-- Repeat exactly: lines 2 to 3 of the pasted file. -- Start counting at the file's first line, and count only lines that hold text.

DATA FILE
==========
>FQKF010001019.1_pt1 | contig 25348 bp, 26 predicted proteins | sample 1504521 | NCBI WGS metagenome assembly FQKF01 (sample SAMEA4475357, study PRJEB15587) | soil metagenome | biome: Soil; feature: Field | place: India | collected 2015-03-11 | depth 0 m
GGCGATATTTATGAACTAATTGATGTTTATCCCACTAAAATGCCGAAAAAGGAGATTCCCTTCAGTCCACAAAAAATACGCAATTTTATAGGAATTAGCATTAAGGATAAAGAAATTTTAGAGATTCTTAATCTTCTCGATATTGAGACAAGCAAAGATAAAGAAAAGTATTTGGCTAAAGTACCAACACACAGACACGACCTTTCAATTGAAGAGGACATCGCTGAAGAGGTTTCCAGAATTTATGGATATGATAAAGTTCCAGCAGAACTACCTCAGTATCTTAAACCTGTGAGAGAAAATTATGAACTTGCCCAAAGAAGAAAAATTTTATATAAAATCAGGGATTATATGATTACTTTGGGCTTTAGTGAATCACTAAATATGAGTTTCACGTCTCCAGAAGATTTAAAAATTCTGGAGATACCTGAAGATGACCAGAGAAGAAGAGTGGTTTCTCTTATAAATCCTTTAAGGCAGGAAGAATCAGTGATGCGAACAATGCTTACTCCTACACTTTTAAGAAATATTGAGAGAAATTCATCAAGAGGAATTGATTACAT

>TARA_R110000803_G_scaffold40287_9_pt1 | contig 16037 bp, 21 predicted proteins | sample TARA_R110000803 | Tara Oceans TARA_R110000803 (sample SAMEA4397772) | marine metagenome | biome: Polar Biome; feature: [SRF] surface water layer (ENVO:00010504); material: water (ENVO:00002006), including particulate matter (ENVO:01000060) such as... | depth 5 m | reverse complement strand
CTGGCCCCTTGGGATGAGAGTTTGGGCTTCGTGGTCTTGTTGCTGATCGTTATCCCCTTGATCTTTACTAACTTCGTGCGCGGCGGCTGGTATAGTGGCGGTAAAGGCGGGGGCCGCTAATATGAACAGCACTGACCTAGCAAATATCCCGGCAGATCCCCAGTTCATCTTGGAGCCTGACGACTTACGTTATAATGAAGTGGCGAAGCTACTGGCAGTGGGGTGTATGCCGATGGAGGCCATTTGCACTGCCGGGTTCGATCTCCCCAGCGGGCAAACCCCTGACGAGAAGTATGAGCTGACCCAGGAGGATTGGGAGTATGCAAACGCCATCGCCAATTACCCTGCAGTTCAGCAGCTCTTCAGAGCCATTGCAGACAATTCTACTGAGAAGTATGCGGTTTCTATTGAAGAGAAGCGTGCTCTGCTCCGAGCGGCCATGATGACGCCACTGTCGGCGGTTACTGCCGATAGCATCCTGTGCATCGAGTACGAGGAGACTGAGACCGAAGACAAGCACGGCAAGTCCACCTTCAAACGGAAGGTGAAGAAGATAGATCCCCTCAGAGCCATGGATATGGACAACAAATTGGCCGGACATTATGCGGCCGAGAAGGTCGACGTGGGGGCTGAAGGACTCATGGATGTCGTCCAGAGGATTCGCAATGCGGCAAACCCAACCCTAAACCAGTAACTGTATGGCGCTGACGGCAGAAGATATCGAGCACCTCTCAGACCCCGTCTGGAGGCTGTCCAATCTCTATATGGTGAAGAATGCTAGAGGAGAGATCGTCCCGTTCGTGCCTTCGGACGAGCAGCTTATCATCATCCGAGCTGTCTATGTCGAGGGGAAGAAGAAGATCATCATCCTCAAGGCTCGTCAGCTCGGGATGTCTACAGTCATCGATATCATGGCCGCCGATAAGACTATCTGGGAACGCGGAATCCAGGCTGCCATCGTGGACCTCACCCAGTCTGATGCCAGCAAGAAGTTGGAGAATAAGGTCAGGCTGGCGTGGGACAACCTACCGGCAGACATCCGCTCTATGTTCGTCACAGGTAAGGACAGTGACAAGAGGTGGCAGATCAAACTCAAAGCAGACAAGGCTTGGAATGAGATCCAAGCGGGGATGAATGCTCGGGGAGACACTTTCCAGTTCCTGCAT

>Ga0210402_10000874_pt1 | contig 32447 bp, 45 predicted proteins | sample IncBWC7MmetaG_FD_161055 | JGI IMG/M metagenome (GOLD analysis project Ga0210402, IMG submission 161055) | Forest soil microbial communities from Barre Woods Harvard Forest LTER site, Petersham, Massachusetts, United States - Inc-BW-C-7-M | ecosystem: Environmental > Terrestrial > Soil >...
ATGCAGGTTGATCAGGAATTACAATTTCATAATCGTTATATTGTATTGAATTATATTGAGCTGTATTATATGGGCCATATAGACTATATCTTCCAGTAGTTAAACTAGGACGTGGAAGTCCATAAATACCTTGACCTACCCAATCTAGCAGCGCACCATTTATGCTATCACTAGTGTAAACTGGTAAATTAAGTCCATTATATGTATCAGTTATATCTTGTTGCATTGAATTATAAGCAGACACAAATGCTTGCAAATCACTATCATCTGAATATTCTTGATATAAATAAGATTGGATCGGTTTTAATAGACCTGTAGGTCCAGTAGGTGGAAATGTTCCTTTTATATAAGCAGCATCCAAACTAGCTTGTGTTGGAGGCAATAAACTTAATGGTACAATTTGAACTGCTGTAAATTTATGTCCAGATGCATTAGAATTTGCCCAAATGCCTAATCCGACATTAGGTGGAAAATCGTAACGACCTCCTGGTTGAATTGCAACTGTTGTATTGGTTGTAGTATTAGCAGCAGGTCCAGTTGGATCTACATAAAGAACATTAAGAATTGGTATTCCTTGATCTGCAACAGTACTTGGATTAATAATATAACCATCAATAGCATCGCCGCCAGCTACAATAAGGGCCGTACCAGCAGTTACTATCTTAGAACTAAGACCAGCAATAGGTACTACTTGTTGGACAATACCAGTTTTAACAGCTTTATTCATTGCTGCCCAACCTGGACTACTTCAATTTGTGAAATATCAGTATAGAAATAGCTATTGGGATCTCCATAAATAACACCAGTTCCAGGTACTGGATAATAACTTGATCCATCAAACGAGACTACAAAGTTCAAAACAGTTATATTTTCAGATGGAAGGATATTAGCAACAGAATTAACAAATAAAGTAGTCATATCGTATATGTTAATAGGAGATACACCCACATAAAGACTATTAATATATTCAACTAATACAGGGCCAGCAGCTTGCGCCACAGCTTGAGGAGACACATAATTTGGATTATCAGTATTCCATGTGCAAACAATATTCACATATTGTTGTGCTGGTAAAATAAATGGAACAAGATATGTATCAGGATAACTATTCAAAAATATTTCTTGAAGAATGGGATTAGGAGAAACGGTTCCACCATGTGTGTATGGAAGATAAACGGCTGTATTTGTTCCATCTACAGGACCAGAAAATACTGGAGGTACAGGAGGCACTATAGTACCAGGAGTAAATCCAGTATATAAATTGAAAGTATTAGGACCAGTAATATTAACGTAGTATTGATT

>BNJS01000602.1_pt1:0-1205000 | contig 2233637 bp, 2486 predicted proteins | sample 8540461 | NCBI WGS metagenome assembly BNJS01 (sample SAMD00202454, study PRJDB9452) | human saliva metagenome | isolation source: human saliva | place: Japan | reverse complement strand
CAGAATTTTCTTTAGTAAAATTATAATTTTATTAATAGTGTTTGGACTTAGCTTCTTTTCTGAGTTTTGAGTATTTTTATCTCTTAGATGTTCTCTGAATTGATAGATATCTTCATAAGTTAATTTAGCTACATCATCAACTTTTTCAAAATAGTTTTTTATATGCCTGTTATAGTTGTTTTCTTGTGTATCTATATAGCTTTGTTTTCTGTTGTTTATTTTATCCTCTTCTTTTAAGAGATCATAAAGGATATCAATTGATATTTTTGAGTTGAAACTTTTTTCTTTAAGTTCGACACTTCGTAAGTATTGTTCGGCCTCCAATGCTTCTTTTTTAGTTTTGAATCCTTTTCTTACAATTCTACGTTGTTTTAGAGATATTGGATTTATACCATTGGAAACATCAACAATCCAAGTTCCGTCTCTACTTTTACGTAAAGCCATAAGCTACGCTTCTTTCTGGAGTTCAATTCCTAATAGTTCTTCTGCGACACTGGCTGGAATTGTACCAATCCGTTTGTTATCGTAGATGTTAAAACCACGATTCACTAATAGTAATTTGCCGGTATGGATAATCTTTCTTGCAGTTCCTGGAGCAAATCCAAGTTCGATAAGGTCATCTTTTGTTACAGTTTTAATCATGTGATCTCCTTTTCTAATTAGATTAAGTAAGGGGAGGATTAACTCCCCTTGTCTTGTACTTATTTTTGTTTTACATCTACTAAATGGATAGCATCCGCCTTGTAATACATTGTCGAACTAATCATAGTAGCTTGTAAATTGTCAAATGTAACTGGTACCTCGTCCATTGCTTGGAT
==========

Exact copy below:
GGCGATATTTATGAACTAATTGATGTTTATCCCACTAAAATGCCGAAAAAGGAGATTCCCTTCAGTCCACAAAAAATACGCAATTTTATAGGAATTAGCATTAAGGATAAAGAAATTTTAGAGATTCTTAATCTTCTCGATATTGAGACAAGCAAAGATAAAGAAAAGTATTTGGCTAAAGTACCAACACACAGACACGACCTTTCAATTGAAGAGGACATCGCTGAAGAGGTTTCCAGAATTTATGGATATGATAAAGTTCCAGCAGAACTACCTCAGTATCTTAAACCTGTGAGAGAAAATTATGAACTTGCCCAAAGAAGAAAAATTTTATATAAAATCAGGGATTATATGATTACTTTGGGCTTTAGTGAATCACTAAATATGAGTTTCACGTCTCCAGAAGATTTAAAAATTCTGGAGATACCTGAAGATGACCAGAGAAGAAGAGTGGTTTCTCTTATAAATCCTTTAAGGCAGGAAGAATCAGTGATGCGAACAATGCTTACTCCTACACTTTTAAGAAATATTGAGAGAAATTCATCAAGAGGAATTGATTACAT

>TARA_R110000803_G_scaffold40287_9_pt1 | contig 16037 bp, 21 predicted proteins | sample TARA_R110000803 | Tara Oceans TARA_R110000803 (sample SAMEA4397772) | marine metagenome | biome: Polar Biome; feature: [SRF] surface water layer (ENVO:00010504); material: water (ENVO:00002006), including particulate matter (ENVO:01000060) such as... | depth 5 m | reverse complement strand